Life's a Die, and then you bitch

A Gamemaster's Primer

Midori Hirtzel
Any Gamemaster worth her salt knows that there are certain tricks of the trade that make you (to quote a popular comic book character) "the best there is at what [you] do." In the interest of those who are considering taking on this much-hallowed (and often thankless) responsibility, I offer here some tips for good Gamemastering, learned from various sources:


This doesn't mean just the geography (in fact, that's the least of your worries). I'm talking about how things work: does magic work in your world, and if so, how? Who's fighting with whom? Who's in power, and how did she/he/they/it get there in the first place? And how do the players and their characters fit into the whole recipe?

If you can answer these questions, among others, you are off to a good start. Remember, though, that your rules need to be internally consistent, or you'll have a number of bewildered and upset players on your hands. Make the rules and stick to them (at least as much as you can!).


If magical teleportation exhausts the person casting it, then it should always have that effect, regardless of the means used to bring it about or the person casting the spell. This goes for NPCs, too! All things being equal, what effects a PC in a certain way will affect an NPC in the same way (notice, however, that I said, "all things being equal."...).


I'm sure everyone's been in this situation before: a character is doing extremely well, and perhaps even going to save the kingdom (or world, or universe), when all of the sudden--POW!!!--a lousy die roll ruins everything, and the bad guys are triumphant after all.

The best solution here would be to totally delete the use of dice altogether, but I realize that this isn't really feasible unless you are playing something like Amber. So, my advice is thus: if the results of a die roll interfere with the story, feel free to ignore it, or roll again. After all, the rules are only useful when they advance the enjoyment of the people playing (and running) the game. Which brings me to my next tip...


This is what one of my old GMs used to call "The Magic Pencil Rule." In effect, it states: "The GM shall adopt whatever she likes from the rules, and shall feel free to erase whatever she does not like." Or in simpler terms, take what you like and throw out what you don't. I've used this rule to good effect with the Mage NPCs in my Vampire game. Since the magic system from Mage: The Ascension is virtually unplayable for my purposes (along with being confusing and kind of ridiculous in my opinion--but that's a tale for another time), I've taken to using the system from Ars Magica, which suits my world much better.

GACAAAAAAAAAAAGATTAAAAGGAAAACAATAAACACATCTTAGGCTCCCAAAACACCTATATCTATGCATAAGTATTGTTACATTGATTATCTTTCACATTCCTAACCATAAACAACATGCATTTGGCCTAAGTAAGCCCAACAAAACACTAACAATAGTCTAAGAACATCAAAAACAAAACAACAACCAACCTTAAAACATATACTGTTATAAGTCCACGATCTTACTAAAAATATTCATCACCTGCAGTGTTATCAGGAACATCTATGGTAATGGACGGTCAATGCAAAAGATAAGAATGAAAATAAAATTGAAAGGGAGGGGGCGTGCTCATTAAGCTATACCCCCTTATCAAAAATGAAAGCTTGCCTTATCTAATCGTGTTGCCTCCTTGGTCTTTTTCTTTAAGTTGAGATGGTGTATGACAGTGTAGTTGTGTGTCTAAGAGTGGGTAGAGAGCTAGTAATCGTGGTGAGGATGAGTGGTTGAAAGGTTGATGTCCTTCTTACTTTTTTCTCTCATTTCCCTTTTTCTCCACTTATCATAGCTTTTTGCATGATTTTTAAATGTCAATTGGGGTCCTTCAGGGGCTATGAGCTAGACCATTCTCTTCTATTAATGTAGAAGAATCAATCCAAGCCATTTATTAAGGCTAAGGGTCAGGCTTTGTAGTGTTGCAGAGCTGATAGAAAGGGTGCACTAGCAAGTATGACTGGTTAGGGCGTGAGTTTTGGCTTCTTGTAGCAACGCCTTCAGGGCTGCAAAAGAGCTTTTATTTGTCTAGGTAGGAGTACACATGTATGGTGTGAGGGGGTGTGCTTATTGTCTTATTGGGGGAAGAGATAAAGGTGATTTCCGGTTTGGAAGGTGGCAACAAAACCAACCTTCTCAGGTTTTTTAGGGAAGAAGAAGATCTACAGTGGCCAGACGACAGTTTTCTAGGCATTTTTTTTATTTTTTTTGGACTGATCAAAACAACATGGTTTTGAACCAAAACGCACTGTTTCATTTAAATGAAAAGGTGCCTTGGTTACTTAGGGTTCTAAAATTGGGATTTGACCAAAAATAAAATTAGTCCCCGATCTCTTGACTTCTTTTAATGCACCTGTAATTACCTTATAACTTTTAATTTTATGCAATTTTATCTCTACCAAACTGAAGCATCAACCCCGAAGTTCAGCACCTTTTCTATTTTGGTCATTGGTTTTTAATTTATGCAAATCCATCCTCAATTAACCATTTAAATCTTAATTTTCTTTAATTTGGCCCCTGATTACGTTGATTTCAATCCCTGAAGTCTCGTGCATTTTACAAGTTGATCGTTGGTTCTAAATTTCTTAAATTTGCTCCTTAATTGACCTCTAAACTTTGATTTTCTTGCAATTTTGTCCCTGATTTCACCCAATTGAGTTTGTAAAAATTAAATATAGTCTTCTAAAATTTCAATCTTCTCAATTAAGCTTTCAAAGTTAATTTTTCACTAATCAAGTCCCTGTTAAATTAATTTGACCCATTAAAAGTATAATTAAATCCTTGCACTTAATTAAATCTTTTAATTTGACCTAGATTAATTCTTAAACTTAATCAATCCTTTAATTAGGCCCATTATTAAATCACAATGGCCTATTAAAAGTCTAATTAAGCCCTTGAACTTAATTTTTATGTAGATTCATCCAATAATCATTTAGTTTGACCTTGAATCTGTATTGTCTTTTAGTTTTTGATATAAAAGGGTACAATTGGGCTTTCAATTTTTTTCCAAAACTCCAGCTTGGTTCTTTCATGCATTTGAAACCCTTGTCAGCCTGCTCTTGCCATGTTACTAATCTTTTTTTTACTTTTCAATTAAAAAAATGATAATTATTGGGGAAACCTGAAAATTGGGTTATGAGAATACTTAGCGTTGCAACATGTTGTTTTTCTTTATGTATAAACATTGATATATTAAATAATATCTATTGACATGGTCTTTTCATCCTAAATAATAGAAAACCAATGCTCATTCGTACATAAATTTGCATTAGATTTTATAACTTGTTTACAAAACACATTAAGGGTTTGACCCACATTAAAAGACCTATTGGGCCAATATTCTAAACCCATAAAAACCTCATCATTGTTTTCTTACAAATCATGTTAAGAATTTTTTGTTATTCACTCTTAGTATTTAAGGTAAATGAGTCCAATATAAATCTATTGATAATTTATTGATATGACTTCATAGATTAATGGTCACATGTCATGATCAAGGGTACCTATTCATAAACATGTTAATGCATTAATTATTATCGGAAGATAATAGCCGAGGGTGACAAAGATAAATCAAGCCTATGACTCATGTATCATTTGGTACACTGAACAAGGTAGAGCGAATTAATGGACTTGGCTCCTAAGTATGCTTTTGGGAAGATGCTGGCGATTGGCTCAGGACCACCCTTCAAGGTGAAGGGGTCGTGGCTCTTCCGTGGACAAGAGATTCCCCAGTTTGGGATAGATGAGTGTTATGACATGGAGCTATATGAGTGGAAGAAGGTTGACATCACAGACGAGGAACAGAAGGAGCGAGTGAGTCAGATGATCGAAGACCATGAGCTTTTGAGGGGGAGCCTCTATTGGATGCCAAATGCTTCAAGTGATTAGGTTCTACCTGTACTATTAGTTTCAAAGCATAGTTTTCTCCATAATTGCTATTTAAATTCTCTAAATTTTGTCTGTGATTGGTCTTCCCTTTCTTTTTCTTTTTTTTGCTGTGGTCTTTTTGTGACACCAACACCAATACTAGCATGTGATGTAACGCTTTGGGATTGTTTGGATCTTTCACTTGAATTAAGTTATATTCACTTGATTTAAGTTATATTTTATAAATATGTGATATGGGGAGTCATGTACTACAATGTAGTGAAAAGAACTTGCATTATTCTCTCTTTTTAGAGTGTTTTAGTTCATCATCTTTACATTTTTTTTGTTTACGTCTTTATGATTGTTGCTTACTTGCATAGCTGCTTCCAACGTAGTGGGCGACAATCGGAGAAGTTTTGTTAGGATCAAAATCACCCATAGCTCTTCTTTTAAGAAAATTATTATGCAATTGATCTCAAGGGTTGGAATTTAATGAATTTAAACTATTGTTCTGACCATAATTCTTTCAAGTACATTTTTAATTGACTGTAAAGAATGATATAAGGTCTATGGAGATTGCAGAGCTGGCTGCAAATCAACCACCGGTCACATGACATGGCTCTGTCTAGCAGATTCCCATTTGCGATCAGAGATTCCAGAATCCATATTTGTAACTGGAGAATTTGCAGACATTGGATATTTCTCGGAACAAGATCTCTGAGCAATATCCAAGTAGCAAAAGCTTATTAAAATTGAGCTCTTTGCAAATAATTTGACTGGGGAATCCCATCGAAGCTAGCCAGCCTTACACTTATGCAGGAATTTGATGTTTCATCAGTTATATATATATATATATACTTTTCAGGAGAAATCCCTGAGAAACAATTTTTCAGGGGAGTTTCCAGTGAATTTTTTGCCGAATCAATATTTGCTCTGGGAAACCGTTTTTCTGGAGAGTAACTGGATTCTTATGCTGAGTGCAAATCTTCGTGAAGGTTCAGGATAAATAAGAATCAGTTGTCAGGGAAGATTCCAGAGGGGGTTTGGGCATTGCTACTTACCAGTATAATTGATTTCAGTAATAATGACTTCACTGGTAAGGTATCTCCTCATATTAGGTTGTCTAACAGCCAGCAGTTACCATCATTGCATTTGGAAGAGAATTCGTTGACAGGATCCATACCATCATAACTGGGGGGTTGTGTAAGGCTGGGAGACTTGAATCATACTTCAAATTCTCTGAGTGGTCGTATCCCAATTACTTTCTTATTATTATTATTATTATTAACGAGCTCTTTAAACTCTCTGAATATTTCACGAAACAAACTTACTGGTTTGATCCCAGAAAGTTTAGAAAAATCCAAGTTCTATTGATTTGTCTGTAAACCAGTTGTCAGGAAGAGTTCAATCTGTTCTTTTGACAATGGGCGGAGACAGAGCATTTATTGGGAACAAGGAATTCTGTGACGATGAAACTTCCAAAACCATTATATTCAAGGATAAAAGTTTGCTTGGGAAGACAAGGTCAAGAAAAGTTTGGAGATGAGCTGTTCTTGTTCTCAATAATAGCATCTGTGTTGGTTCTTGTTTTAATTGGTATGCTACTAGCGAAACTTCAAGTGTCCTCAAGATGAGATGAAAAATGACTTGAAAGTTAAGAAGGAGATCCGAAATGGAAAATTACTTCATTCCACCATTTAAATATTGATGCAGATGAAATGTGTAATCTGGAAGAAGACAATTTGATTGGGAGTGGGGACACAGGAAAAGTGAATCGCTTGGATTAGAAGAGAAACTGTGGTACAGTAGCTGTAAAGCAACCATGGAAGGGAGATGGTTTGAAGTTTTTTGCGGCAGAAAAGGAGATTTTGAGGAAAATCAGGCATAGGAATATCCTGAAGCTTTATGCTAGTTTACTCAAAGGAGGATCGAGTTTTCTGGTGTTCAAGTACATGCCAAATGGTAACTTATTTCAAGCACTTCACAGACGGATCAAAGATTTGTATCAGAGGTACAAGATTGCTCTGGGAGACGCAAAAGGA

Don't let the players run roughshod over you, doing whatever they please with impunity. This will create tension and disharmony among the rest of the players (trust me, I've seen it happen), and the game will suffer for it.

It sometimes helps if you have the other players enforce this rule as well. Often they will notice what you might miss, being responsible for every facet of the world. Also, sometimes pressure from fellow players to stop misbehaving will work better than that of the GM.

What about truly immature, petulant players? If you're lucky, they will see the error of their ways and compromise. or discover that the game isn't fun anymore after the GM has grown a spine. If neither works, you may have to request that they not participate again. Whatever the case, stick to your guns; it's YOUR game.


I guess what I'm saying here is that you should be able to GM off the top of your head. Face facts: it's an unspoken law of gaming that no matter how well you plot out the course of the adventure, down to the tiniest and most minute details, one or more of the players will do something that blows your whole scenario right out of the water. When that happens, you can do one of two things -- punish said player severely both in and out of character, then rant and rave about how s/he "ruined everything," alienating your other players in the process (this example is taken from a game I actually played in, by the way); or you can come up with another plot and continue the game.

Which do you think is going to encourage your players to come back?

Okay, so maybe the scene described is a worst-case scenario, but the advice still holds. Forcing players into a plot isn't fun for them or you. They resent being "railroaded," and you will have to beg or browbeat them into doing your bidding. Like I said, not fun for anybody.

If a player blows your whole adventure away, don't panic. Just take a breather, see if you can't come up with something else, and try to salvage what's left of your plan if you can. Maybe the encounter with the evil cleric can be changed to a fight with an anti-paladin down the road a bit. As I've mentioned in another column, retrofitting is perfectly acceptable when you GM.

I hope that these tips have helped any aspiring GMs out there, and given you some renewed hope; no, you're not alone!

copyright 1996

Original text copyright 1996 by Midori M. Hirtzel; title logo created by Jennifer Pleskow. Originally converted to HTML by Jennifer Pleskow; posted to Black Unicorn Wood by Midori Hirtzel-Church.
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